A short and pragmatic guide on how to demonstrate what is practical and reasonable in complying with the ALARP safety goal
The principle of As Low As Reasonably Practical (ALARP) is enshrined in the Health and Safety legislation of many western countries and embodies a hybrid rights and utility (cost/benefit) decision strategy used to determine when to stop reducing risk associated with the use of a system. (1),(2)
To quote the UK Defence safety standard DEF-STAN 00-56 ALARP is achieved when:
… it has been demonstrated that the cost of any further risk reduction, where the cost includes the loss of system capability as well as financial or other resource costs, is grossly disproportionate to the benefit obtained from that risk reduction. (DEF-STAN 00-56 Issue 3)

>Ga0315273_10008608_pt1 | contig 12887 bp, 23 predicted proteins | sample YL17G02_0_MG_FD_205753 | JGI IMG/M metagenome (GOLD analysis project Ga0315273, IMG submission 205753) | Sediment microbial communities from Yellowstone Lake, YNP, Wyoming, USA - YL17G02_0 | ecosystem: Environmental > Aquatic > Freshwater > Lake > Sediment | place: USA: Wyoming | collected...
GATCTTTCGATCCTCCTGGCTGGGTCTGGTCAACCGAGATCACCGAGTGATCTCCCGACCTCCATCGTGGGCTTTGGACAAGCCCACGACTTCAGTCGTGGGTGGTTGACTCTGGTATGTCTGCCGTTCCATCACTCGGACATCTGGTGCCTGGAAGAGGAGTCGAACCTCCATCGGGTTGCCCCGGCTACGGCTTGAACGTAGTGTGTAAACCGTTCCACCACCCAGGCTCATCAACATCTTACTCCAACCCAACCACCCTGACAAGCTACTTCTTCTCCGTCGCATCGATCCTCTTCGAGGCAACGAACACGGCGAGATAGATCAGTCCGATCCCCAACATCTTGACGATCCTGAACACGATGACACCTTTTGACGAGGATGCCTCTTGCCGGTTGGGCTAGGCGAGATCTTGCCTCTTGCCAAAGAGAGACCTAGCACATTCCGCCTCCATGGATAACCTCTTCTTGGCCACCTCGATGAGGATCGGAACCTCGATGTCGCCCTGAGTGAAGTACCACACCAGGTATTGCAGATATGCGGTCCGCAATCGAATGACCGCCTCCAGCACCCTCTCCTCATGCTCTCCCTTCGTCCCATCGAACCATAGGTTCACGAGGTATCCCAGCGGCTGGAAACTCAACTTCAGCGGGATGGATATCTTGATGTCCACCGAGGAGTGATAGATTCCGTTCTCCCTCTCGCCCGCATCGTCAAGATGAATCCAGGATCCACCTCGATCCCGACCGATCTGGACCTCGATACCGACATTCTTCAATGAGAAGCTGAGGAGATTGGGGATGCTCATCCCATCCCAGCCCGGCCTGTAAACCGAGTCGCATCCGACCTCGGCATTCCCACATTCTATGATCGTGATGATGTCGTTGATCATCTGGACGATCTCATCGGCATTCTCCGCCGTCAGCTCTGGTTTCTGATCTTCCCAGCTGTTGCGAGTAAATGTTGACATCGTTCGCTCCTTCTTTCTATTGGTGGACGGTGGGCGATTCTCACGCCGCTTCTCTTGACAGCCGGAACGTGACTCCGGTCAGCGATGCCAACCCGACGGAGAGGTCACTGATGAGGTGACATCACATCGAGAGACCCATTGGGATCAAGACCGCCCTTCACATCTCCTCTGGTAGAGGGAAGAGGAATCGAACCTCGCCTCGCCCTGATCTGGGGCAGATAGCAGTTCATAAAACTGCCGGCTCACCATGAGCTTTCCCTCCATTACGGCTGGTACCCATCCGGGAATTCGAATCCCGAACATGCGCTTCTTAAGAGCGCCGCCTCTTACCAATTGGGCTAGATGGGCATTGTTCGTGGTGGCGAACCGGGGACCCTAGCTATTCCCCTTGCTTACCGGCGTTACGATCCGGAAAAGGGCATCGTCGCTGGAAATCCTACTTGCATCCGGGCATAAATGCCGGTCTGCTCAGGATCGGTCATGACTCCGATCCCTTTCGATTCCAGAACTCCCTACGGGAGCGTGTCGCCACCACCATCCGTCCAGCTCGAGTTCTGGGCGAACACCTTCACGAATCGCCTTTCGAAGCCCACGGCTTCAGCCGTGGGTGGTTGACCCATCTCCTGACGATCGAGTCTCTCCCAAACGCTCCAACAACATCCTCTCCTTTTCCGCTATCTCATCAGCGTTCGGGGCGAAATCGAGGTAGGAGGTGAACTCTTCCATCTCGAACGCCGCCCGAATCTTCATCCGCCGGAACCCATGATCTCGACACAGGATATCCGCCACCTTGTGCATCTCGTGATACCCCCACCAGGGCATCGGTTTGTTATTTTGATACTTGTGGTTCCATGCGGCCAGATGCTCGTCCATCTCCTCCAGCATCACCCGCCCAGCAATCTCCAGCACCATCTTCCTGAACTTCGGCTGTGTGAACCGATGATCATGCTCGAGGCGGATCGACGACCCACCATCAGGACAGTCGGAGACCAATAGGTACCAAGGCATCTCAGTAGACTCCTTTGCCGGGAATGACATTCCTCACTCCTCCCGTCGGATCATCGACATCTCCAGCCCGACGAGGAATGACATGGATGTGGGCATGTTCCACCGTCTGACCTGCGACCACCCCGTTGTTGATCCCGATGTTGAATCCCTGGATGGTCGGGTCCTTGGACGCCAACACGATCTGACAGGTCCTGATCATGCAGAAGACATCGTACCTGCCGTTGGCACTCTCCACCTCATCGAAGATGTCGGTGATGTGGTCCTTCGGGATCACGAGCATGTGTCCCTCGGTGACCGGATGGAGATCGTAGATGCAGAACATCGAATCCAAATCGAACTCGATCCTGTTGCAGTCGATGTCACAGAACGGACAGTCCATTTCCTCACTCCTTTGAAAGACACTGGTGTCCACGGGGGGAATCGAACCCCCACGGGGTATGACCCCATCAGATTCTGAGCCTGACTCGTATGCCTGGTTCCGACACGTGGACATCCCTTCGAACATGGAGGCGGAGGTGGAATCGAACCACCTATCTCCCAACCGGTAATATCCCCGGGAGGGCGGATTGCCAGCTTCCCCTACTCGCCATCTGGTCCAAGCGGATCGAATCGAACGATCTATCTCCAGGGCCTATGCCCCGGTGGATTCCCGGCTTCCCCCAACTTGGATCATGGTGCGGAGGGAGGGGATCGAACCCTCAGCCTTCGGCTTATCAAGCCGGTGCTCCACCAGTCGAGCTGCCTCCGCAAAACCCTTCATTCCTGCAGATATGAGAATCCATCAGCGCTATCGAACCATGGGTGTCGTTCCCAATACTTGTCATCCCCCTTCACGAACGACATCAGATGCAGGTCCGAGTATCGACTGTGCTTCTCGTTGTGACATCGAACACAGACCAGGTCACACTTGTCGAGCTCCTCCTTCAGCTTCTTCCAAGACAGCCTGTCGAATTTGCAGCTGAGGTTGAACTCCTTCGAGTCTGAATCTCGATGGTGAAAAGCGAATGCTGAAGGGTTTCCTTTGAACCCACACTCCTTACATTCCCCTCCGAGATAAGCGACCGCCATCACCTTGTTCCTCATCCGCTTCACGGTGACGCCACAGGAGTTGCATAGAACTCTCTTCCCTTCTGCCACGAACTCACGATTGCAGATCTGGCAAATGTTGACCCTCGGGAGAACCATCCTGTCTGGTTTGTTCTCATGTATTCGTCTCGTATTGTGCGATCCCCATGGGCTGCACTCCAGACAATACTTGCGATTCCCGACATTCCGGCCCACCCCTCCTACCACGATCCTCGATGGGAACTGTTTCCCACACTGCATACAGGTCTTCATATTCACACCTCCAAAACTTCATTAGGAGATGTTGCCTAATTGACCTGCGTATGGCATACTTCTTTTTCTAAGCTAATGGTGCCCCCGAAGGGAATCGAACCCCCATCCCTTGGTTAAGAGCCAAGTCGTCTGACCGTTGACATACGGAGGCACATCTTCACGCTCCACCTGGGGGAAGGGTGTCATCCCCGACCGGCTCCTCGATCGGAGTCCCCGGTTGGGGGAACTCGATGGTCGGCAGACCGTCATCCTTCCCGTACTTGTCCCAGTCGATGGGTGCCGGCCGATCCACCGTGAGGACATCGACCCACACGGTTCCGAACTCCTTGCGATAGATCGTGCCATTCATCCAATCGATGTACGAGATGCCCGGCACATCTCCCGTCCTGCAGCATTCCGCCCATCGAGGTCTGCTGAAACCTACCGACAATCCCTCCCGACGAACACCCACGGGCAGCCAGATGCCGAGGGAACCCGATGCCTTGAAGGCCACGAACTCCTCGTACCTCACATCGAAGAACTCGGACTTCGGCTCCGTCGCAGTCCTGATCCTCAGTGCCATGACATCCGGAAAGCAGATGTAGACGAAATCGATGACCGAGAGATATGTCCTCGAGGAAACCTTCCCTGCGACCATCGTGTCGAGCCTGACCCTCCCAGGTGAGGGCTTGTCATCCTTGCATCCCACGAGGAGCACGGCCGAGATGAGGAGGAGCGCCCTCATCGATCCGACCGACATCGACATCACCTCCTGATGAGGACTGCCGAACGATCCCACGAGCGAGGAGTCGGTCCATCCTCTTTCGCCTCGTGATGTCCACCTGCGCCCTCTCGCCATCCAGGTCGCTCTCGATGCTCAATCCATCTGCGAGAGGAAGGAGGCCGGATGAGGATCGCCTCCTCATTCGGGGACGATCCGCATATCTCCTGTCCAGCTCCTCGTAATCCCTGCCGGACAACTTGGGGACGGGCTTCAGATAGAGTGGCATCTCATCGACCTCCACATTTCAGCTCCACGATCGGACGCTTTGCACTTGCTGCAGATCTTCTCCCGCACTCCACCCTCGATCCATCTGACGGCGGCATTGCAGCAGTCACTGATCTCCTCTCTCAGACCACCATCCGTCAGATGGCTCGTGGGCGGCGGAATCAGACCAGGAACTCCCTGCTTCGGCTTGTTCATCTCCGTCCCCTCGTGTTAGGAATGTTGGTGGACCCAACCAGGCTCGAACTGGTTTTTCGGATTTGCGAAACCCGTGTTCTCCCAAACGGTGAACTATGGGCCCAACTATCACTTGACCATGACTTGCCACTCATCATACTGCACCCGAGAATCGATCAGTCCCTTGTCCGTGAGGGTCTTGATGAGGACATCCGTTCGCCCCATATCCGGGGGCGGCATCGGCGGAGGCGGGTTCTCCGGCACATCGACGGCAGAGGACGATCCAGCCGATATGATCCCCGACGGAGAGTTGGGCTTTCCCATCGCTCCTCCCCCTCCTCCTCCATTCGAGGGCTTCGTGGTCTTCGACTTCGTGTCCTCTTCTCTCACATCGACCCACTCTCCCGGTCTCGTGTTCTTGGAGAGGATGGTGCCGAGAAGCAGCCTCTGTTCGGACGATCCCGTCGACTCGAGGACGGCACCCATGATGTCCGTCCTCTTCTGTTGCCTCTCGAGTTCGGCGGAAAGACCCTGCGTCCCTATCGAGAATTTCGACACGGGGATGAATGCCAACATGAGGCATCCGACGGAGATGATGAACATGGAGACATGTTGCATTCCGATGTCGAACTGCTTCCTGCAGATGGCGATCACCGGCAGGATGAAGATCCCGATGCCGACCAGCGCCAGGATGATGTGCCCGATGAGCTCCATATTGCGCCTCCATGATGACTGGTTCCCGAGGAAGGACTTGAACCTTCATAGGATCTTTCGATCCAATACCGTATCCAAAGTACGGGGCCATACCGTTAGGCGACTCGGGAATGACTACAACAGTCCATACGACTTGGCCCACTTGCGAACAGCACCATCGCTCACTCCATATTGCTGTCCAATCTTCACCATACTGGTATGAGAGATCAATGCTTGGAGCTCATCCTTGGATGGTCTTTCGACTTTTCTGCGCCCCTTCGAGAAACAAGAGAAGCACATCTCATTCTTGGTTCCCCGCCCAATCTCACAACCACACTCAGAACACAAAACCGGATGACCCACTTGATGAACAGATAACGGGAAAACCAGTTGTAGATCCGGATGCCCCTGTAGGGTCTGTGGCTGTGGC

Unfortunately the terms reasonable and practical are unbounded qualifiers of the requirement, what is deemed to be either reasonable or practical is inherently subjective and subject to interpretation. This of course is not a good thing when it comes to writing a specification or forming a contract so from this perspective while ALARP may be a laudable societal goal but it is not a good commercial requirement. Further what do you do in practical terms when a naive customer requires you to ‘demonstrate’ the achievement of ALARP for all risks no matter how many of them, or how well they are understood?